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The Dangers of Proximal Alphabetsby Kathleen Alcott
Synopses & Reviews
An extraordinary debut novel that challenges the definition of family and explores the intricate ties that bind us together
Ida grew up with Jackson and James—where there was “I” there was a “J.” She can’t recall a time when she didn’t have them around, whether in their early days camping out in the boys’ room decorated with circus scenes or later drinking on rooftops as teenagers. While the world outside saw them as neighbors and friends, to each other the three formed a family unit—two brothers and a sister—not drawn from blood, but drawn from a deep need to fill a void in their single parent households. Theirs was a relationship of communication without speaking, of understanding without judgment, of intimacy without rules and limits.
But as the three of them mature and emotions become more complex, Ida and Jackson find themselves more than just siblings. When Jackson’s somnambulism produces violent outbursts and James is hospitalized, Ida is paralyzed by the events that threaten to shatter her family and put it beyond her reach. Kathleen Alcott’s striking debut, The Dangers of Proximal Alphabets, is an emotional, deeply layered love story that explores the dynamics of family when it defies bloodlines and societal conventions.
"Jackson calls Ida 'I'; she is himself, and he her. Their bond is more than love, more than friendship even; it is very nearly a blood link, and the intensity of it seems incestuous at times. In this dreamy, barbed novel, Ida tells the story of this relationship after it has ended. It begins when Jackson and Ida are infants and continues through their mildly rebellious Northern California adolescences and on into young adulthood. Neighbors first, they become lovers as teenagers but their relationship is off-balance in an important way. As a child, Jackson sleep-talks with his brother, and Ida listens and mines the conversations for prophetic information. As an adult, he thrashes with night terrors and, at Ida's prompting, creates beautiful art while sleeping. Ida's role as an observer and manipulator to his helpless actor tilts their connection unevenly, and eventually topples it. The initial sense of beauty and sweetness between the two is tempered by uncomfortable intensity and claustrophobia. Ida's narrative is peppered with horrors as well — Ida's mother's death by fire, a classmate's kidnapping, Jackson's brother's growing insanity — and what emerges as a whole is an emotional narrative that is not easy or relatable but that sparks with convincing pain and nostalgia. Agent: Victoria Marini, Gelfman Schneider. (Sept.)" Publishers Weekly Copyright PWxyz, LLC. All rights reserved.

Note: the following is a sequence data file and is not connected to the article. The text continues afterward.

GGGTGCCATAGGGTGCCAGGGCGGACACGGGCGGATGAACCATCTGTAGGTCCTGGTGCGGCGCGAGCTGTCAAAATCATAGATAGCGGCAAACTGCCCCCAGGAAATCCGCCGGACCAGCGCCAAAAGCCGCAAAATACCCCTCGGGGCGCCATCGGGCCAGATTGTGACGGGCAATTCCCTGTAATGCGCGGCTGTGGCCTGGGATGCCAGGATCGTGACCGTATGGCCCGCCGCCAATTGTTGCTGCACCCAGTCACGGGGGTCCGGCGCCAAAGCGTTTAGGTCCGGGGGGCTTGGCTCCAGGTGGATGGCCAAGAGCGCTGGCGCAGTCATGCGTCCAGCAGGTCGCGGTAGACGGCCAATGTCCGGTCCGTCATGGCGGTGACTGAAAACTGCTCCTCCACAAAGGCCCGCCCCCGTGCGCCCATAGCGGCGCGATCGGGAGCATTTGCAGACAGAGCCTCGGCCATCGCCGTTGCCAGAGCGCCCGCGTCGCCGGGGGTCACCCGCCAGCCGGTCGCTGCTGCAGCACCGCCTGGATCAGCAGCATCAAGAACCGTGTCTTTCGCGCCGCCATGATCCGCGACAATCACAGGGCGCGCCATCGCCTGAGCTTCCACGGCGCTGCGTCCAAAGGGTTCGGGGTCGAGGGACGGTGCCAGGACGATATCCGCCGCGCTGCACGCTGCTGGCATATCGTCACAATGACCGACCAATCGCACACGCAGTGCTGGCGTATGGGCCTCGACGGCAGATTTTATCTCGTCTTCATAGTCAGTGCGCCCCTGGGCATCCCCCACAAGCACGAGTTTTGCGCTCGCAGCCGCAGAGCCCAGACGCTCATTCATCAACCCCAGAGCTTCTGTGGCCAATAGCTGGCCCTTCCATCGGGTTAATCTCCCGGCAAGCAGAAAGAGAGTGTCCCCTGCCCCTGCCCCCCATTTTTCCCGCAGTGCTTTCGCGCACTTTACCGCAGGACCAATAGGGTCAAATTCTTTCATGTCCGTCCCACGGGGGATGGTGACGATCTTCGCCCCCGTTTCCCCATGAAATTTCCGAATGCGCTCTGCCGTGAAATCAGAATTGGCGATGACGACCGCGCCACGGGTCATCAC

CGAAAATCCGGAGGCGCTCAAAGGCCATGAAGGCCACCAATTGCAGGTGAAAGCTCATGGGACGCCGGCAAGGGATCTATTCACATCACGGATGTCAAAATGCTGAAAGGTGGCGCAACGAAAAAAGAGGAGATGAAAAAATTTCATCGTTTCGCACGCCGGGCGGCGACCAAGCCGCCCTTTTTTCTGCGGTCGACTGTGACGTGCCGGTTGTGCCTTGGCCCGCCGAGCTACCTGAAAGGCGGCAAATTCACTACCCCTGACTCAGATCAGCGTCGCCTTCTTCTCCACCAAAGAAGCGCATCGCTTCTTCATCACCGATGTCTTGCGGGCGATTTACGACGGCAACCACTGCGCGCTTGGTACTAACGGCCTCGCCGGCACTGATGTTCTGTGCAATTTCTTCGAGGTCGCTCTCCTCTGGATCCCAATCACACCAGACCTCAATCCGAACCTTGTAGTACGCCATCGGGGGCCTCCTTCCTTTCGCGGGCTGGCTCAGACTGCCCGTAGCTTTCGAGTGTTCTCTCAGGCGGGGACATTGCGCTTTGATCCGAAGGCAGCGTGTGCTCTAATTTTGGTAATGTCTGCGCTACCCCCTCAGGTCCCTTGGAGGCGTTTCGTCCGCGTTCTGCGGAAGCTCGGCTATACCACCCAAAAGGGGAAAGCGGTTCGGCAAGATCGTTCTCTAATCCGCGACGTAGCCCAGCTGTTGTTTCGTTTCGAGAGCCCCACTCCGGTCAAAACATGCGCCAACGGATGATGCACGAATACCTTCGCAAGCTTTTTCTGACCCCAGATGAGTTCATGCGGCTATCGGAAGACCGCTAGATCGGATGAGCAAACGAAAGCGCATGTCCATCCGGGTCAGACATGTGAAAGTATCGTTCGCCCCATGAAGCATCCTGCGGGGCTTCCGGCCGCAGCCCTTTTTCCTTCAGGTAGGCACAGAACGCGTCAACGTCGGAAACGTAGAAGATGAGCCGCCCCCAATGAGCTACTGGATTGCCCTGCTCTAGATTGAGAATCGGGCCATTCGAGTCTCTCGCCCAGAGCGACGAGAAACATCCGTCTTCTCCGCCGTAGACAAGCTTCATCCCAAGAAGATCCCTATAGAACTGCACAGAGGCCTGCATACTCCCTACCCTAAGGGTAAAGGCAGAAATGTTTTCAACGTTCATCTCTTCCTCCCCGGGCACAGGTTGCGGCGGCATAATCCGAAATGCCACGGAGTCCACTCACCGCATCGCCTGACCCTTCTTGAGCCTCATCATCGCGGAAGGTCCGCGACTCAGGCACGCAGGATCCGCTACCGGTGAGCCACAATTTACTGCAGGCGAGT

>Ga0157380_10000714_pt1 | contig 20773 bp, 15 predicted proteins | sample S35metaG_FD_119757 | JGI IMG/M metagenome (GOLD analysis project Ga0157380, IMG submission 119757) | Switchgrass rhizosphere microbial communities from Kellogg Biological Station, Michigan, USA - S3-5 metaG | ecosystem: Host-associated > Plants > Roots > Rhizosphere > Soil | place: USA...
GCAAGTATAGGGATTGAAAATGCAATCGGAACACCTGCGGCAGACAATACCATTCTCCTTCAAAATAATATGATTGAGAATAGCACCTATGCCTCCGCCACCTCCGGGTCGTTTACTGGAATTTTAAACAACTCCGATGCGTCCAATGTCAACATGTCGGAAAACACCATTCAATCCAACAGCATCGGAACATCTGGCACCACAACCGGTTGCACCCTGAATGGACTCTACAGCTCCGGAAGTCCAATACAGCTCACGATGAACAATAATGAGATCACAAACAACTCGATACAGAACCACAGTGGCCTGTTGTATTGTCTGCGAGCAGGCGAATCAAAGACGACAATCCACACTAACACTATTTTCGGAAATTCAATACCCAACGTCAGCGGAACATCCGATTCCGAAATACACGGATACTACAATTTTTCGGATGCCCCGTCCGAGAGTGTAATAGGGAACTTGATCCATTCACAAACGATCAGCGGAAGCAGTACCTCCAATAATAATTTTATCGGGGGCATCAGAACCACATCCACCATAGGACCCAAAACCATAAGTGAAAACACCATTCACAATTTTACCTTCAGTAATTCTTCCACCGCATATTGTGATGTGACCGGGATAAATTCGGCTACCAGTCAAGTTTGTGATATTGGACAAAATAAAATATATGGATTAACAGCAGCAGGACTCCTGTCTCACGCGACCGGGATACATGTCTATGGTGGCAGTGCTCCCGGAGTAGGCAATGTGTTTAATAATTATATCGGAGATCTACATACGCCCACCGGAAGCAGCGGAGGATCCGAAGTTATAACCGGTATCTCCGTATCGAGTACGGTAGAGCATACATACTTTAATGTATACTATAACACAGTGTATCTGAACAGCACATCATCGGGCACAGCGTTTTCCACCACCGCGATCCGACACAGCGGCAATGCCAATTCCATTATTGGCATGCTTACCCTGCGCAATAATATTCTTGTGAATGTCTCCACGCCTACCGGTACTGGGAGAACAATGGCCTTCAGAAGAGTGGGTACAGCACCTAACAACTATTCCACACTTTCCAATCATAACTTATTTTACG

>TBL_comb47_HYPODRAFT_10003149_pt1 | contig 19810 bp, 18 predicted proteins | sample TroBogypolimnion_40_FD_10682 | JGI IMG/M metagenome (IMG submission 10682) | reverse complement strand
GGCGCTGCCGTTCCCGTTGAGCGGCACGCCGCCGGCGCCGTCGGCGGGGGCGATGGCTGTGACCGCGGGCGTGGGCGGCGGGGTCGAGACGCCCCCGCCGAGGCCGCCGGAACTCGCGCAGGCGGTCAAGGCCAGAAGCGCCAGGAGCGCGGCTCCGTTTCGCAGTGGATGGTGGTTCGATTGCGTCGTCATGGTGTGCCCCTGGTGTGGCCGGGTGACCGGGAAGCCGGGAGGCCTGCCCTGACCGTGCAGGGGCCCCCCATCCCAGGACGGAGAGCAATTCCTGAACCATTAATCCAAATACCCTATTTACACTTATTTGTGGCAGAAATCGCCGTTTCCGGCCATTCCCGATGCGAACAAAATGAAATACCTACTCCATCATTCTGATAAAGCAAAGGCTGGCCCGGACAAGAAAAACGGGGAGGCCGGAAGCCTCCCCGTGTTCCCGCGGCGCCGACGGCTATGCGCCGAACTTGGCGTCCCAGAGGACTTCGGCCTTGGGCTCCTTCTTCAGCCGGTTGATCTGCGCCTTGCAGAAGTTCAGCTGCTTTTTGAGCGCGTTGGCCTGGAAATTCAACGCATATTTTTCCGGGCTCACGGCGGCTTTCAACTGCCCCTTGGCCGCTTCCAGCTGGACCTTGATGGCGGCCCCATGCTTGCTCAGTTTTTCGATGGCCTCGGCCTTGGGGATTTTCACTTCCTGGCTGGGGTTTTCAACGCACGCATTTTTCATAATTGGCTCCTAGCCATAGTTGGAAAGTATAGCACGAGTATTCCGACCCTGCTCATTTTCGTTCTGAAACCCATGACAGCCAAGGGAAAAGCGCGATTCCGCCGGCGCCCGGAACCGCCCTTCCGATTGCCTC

About the Author
Kathleen Alcott’s first words were “Ooh, the lights,” and they will probably be her last. She was born and raised in northern California and now resides in Brooklyn. She is currently at work on her second novel. Her writing has appeared in The Rumpus; The Bold Italic; Rumpus Women, Volume 1, an anthology of personal essays by women, and will appear in forthcoming issues of American Short Fiction and Slice Magazine.
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